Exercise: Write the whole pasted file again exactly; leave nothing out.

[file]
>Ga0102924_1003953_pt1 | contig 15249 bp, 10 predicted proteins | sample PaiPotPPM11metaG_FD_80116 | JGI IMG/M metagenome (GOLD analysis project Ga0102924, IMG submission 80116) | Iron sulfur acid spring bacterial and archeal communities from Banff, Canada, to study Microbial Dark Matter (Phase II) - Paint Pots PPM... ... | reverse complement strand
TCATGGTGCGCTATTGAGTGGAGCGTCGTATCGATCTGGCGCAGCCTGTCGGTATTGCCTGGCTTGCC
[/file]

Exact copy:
>Ga0102924_1003953_pt1 | contig 15249 bp, 10 predicted proteins | sample PaiPotPPM11metaG_FD_80116 | JGI IMG/M metagenome (GOLD analysis project Ga0102924, IMG submission 80116) | Iron sulfur acid spring bacterial and archeal communities from Banff, Canada, to study Microbial Dark Matter (Phase II) - Paint Pots PPM... ... | reverse complement strand
TCATGGTGCGCTATTGAGTGGAGCGTCGTATCGATCTGGCGCAGCCTGTCGGTATTGCCTGGCTTGCC